The flood control dam near the Fox Hill condominiums is being eyed for possible removal by federal and state officials, and the town is studying the potential effect on downstream properties at a time when concerns about flooding appear to be increasing due to climate change.

A meeting on the future of the dam, with various courses of action discussed and public comment taken, is scheduled for Thursday, Feb. 27, at 7 p.m. in the Ridgefield Recreation Center’s Charter Oak Room. (The snow date is March 5 at 5:30 p.m. in the same place.)

“Currently, planning activities and analyses suggest the best course of action for this site may be dam removal with selective local floodproofing,” says a public notice on the meeting from the United States Department of Agriculture Natural Resources Conservation Service (NRCS). “This alternative will be presented in detail.”

“We have a public hearing at Parks and Rec. We’re asking everyone to be there,” First Selectman Rudy Marconi said.

“Let the public comment on it,” he said. “There may be things that come up that we haven’t thought of yet.”

At the meeting different potential courses of action concerning the dam will be presented by officials from the Natural Resources Conservation Service (NRCS) and the Connecticut Department of Energy and Environmental Protection (DEEP).

Alternatives

A pubic notice from the NRCS offers some background:

“The dam does not meet current NRCS design criteria and performance standards and is eligible for the NRCS Watershed Resource Program,” the notice says.

“To qualify for partial funding for rehabilitation improvement through the Watershed Protection and Flood Prevention Act of 1954 (Public Law 83-566), NRCS and the DEEP first must develop a Supplemental Watershed Plan — Environmental Assessment (EA) with input from stakeholders and the public.

“The plan evaluates the social, economic and environmental impacts for each of the alternatives being considered including: no federal action, decommissioning (dam removal), structural rehabilitation, and non-structural measures.

“Planning activities will determine the best rehabilitation alternative that meets both current Connecticut Dam Safety Regulations and NRCS planning policy, design criteria and performance standards.”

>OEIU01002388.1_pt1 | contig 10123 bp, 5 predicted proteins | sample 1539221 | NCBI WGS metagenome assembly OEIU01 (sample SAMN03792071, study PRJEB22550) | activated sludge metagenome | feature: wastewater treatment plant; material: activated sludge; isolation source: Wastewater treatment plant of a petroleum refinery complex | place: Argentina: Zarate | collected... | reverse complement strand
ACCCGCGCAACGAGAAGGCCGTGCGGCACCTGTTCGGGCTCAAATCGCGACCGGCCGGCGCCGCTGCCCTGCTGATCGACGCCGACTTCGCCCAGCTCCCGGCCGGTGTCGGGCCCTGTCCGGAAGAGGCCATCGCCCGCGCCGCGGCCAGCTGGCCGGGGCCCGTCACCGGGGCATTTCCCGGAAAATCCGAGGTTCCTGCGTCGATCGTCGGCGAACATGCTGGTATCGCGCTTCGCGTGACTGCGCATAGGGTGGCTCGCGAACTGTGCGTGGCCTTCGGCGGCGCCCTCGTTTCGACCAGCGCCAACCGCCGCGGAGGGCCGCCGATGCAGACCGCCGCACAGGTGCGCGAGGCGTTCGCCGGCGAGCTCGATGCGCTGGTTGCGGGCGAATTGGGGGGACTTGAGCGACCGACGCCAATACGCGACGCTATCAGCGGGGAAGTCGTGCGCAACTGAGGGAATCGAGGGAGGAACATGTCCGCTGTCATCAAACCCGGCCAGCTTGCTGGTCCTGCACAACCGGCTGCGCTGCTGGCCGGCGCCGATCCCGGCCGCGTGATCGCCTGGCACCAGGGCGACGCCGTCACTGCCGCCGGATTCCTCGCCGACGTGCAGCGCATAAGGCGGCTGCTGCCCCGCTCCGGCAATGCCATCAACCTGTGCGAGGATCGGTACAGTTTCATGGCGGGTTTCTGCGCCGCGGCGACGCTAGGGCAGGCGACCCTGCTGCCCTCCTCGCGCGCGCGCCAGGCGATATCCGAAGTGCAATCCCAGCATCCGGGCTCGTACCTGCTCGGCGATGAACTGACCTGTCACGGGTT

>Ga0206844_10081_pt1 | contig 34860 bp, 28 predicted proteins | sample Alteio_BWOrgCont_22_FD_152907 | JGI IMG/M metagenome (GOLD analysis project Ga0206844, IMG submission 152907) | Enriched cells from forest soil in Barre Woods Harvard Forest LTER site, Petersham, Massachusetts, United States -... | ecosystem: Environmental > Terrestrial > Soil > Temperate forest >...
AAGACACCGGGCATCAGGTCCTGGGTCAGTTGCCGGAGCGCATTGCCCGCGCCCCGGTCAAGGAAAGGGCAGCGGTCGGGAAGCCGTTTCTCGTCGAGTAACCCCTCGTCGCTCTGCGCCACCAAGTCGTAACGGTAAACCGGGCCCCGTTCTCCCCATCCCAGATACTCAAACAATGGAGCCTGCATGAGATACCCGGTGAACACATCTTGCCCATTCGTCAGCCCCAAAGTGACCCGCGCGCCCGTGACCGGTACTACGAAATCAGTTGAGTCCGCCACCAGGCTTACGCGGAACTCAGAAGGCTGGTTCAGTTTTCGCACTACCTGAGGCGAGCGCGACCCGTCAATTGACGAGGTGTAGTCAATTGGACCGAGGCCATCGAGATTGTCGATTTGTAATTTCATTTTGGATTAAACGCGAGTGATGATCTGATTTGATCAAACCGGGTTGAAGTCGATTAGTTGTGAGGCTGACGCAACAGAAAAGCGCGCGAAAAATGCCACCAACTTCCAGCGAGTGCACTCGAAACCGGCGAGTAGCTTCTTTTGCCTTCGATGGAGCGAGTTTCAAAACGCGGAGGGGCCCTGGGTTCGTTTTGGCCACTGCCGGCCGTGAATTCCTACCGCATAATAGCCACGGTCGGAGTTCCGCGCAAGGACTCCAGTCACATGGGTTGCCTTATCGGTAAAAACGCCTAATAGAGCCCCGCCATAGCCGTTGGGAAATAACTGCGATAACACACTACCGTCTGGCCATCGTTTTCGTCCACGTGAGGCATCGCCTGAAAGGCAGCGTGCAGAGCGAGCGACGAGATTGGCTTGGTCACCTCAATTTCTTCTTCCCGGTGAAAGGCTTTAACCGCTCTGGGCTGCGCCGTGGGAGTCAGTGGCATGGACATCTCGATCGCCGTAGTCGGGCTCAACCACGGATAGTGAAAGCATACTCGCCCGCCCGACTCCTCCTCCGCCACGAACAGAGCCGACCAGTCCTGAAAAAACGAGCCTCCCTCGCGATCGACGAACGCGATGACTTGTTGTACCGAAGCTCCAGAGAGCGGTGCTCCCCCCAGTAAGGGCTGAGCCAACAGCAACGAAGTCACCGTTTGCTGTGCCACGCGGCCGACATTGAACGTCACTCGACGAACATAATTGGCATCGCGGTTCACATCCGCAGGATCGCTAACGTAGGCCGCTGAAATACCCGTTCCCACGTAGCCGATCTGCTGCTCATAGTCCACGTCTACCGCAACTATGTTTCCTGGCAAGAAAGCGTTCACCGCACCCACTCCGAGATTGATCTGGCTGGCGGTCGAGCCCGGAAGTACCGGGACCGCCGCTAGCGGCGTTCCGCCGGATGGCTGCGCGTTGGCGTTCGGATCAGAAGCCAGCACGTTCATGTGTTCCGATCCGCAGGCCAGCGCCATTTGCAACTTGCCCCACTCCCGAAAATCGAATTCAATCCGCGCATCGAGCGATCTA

It is in the next sentence that the notice suggests “dam removal” may be the best course of action.

As a flood control dam, the structure doesn’t normally hold back much water — it’s designed to let normal flows go through. But in times of heavy rain, it backs up a considerable pool of water, which can sometimes be seen innundating a portion of Farmingville Road near Ligi’s Way.

Calculations review

Taking the dam down is not yet a foregone conclusion, according to Marconi.

“Their recommendation is that, but they need the cooperation of both the state and the local municipality, in this case Ridgefield,” he said.

“What we are doing now, we’re verifying all of the calculations that were done, indicating water levels as a result of removal of the dam — downstream water levels, the impact downstream,” Marconi said. “And the biggest question is: Will it now require flood insurance for any of those properties?”

The decision will have a fiscal aspect, but that may not be the greatest concern — at least from the town’ perspective.

“The cost is zero to the town,” Marconi said. “The state has to pay one third and the federal government pays two thirds. And I know the state is concerned about the financial impact.

“We’re always concerned about financial impact,” he added.

But there are other considerations that would play into a decision on whether to remove the dam, or try to renovate and improve it.

“In this case, one has to realize that there are those who believe in climate change and those who don’t — so I’m not going to debate that,” Marconi said. “But I don’t think there’s any argument that the storm pattern and intensity of the storms we get today have changed, and that the guidelines for flooding are no longer accurate today — that the 100-year flood will occur much more frequently.

“Some people are forecasting that the 100-year flood will occur every year, at least once a year,” he added.

So, looking into the effects of removing a flood control dam should be interesting.

“This is what they’re recommendation. It doesn’t mean we’re going to OK it,” Marconi said. “But I’m as curious as anyone about their information. We’ll review it and make a decision sometime in the future. And that would involve the State of Connecticut as well.”